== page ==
Warren Buffett to CNBC: Curbing Fed's Independence Could Lead to 'Mischief'
Warren Buffett doesn't want Congress to "fool around" with the Federal Reserve's political independence, because it could lead to "a lot of mischief."
Our Becky Quick asked him about the topic during an on-camera 'walk-and-talk' conversation as Buffett and Bill Gates toured Columbia University's Manhattan campus on November 12 before taping the 90-minute CNBC Town Hall Event Warren Buffett & Bill Gates: Keeping America Great.
This 'web extra' video clip was not included in the program and is exclusive to CNBC.com:
Becky: Hey Warren, you said you had thoughts on the Dodd legislation, that -- We spoke this morning with Ric Mishkin who teaches here, the former Fed governor. And he's very worried about the Fed’s independence and not only the (Connecticut Senator Chris) Dodd legislation that’s out there but the (Texas U.S. Representative) Ron Paul legislation. Just things that would take power away from the Federal Reserve... Do you worry about that?
Buffett: Well, I think there is nothing more important in the economic future of the country than to have an independent Fed. And I think that’s been demonstrated over the years. I think it was demonstrated even particularly last fall. But we do not want to fool around with the independence of the Fed.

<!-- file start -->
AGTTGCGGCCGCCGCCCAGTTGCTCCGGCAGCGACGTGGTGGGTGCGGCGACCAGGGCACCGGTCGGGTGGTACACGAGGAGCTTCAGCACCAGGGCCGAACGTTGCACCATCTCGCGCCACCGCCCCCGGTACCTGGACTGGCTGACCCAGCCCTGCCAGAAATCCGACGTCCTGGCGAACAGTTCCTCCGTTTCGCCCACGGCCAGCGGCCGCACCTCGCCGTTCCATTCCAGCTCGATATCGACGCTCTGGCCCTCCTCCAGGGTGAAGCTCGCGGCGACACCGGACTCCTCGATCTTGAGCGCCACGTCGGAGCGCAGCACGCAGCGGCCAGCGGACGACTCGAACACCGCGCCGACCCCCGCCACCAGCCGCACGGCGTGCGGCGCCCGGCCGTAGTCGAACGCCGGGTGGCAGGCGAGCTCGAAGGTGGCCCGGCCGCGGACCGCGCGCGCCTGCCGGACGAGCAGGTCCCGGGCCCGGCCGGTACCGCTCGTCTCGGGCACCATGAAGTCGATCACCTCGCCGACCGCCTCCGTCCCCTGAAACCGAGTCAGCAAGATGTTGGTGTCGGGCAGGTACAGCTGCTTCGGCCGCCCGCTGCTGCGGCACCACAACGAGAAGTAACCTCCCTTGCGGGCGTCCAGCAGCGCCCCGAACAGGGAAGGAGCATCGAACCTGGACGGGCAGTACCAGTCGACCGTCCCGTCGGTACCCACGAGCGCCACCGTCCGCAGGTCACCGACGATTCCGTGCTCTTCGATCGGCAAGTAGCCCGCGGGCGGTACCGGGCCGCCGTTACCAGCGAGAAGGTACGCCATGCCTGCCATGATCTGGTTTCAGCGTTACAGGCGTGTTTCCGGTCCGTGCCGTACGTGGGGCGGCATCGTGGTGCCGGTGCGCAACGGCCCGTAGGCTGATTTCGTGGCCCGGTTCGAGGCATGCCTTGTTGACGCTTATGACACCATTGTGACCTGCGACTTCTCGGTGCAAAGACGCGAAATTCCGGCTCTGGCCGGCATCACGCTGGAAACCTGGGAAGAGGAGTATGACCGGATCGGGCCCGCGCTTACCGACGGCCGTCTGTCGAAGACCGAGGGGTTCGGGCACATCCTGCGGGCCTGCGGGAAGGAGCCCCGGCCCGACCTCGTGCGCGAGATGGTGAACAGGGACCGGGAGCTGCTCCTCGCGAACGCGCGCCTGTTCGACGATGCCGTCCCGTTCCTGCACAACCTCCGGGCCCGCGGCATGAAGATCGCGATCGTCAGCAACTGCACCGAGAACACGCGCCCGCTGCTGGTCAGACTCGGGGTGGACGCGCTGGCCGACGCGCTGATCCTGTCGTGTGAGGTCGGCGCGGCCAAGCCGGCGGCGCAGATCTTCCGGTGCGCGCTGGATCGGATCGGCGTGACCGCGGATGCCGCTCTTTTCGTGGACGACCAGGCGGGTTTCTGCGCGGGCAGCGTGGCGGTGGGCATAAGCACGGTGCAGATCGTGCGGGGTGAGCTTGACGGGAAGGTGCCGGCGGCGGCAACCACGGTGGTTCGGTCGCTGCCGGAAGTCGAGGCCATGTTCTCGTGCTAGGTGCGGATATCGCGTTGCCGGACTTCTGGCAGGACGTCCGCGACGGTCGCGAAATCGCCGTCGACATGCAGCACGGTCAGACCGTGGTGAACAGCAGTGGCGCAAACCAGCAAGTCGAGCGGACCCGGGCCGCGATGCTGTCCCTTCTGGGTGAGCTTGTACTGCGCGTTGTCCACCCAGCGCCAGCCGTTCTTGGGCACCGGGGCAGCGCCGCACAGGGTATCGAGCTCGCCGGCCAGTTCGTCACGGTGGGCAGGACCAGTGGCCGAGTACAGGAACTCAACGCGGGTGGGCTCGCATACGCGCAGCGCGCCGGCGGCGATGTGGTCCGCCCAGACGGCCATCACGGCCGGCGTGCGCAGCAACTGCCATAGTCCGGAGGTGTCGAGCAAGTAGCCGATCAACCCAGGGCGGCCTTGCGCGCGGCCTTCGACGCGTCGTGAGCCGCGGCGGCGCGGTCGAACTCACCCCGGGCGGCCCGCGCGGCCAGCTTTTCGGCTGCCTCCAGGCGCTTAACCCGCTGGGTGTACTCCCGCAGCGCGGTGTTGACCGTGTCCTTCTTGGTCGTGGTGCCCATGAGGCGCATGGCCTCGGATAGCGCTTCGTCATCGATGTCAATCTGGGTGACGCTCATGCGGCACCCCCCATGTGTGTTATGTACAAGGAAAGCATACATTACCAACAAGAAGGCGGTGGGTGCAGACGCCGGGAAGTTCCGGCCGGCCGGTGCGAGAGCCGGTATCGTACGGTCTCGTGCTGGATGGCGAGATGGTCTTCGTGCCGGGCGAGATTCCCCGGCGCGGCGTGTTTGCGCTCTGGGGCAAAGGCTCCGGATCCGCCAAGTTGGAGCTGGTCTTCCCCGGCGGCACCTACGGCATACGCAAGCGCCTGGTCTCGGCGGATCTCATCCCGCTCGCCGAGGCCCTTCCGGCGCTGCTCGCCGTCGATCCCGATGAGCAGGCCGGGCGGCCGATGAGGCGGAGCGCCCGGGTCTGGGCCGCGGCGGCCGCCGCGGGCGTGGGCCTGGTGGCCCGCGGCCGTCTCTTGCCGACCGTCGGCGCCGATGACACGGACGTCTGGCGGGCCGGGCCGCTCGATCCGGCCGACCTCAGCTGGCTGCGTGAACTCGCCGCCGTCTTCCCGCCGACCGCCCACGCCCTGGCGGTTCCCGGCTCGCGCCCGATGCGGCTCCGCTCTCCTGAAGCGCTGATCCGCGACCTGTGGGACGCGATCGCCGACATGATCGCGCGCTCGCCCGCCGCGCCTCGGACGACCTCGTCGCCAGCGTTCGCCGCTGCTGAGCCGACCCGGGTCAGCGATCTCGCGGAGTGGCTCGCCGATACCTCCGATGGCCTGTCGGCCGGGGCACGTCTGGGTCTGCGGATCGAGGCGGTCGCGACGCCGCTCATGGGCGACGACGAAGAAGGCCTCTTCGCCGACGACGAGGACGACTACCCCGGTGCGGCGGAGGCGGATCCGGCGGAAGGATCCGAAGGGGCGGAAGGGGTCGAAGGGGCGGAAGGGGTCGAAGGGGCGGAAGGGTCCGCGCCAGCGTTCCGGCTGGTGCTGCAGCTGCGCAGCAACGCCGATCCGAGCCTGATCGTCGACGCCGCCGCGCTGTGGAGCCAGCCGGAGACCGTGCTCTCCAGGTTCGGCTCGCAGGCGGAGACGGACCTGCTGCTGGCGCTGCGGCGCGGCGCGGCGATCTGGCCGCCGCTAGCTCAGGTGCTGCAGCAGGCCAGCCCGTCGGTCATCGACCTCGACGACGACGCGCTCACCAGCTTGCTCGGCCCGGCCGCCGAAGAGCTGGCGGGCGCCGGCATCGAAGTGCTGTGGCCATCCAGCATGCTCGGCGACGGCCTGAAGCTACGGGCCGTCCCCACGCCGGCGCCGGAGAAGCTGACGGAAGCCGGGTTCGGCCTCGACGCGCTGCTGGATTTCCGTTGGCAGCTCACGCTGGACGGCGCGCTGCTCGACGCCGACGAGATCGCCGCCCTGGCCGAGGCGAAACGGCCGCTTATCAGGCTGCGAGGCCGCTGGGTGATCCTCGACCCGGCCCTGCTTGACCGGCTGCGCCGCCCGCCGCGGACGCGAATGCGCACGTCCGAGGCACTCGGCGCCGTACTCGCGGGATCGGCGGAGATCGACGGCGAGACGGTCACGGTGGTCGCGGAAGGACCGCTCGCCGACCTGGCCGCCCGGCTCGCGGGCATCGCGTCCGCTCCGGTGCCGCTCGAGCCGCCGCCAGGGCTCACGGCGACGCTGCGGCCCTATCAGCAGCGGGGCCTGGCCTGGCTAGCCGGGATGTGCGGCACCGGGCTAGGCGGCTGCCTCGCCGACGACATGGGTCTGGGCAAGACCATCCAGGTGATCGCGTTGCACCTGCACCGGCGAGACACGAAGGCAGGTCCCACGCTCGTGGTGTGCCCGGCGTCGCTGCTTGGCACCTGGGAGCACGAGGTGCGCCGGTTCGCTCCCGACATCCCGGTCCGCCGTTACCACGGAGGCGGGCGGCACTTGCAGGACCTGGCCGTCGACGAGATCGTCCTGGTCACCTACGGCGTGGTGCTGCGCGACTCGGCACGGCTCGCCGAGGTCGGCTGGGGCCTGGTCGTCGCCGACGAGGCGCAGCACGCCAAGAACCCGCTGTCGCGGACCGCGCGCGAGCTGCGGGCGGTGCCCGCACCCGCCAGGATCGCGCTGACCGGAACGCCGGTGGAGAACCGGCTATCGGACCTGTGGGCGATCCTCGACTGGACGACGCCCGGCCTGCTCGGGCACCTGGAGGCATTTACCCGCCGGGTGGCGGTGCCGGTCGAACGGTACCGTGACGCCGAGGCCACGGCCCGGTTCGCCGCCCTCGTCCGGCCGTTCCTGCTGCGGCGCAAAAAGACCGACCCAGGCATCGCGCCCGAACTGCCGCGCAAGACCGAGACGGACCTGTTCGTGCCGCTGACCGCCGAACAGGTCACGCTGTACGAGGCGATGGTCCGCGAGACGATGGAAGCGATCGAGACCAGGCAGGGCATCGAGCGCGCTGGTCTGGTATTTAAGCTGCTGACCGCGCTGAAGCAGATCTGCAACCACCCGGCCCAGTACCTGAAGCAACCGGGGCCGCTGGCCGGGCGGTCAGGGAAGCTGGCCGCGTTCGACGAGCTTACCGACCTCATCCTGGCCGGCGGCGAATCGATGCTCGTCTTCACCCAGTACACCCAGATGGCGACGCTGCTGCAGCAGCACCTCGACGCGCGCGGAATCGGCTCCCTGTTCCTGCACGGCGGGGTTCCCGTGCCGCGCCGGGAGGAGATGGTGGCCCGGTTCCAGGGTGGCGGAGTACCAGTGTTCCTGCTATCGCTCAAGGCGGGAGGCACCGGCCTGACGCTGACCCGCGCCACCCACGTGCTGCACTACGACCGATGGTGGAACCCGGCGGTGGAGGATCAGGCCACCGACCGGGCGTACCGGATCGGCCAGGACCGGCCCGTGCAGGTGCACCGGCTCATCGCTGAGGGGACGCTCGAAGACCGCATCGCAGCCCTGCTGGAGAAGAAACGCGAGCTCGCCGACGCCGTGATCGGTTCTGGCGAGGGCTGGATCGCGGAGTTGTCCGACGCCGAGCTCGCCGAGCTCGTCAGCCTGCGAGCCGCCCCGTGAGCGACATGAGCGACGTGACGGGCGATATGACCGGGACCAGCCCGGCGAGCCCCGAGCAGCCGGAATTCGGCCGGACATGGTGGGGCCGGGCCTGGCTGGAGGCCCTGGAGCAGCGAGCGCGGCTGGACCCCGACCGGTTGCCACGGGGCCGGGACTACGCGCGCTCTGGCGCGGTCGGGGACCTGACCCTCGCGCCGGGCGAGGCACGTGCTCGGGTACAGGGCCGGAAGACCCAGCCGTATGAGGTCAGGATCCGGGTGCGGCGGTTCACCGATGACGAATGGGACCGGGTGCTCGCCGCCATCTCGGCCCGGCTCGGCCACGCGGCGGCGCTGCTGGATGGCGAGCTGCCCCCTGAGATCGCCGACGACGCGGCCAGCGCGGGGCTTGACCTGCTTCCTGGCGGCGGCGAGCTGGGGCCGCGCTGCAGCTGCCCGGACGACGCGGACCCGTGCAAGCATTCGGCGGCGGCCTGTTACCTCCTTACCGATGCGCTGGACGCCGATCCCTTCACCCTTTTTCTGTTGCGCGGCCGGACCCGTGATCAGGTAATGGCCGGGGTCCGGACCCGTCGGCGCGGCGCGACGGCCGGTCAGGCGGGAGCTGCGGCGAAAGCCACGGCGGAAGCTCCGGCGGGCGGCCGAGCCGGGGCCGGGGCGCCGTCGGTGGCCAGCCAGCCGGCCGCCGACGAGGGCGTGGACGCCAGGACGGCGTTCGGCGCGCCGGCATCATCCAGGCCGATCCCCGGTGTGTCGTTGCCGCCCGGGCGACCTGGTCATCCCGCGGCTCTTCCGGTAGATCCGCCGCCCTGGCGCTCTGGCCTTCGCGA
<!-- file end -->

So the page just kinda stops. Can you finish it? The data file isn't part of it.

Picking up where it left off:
Becky: Do you think the system is perfectly fine? I mean, there are people who say it is an antiquated system anyway.
Buffett: Well, perhaps the regional banks and all that sort of thing, was better adapted to 1911 or something. I’m not sure you need somebody reporting in from Omaha to tell them what pigs are doing, you know, or hogs… (Laughs) But in terms of its fundamental mission as a central bank --
Buffett: I think it’s done a good job over the years. I think it’s had good leadership most of the time. I think it has terrific leadership now. And I think that curbing the independence of the Fed could lead to a lot of mischief.
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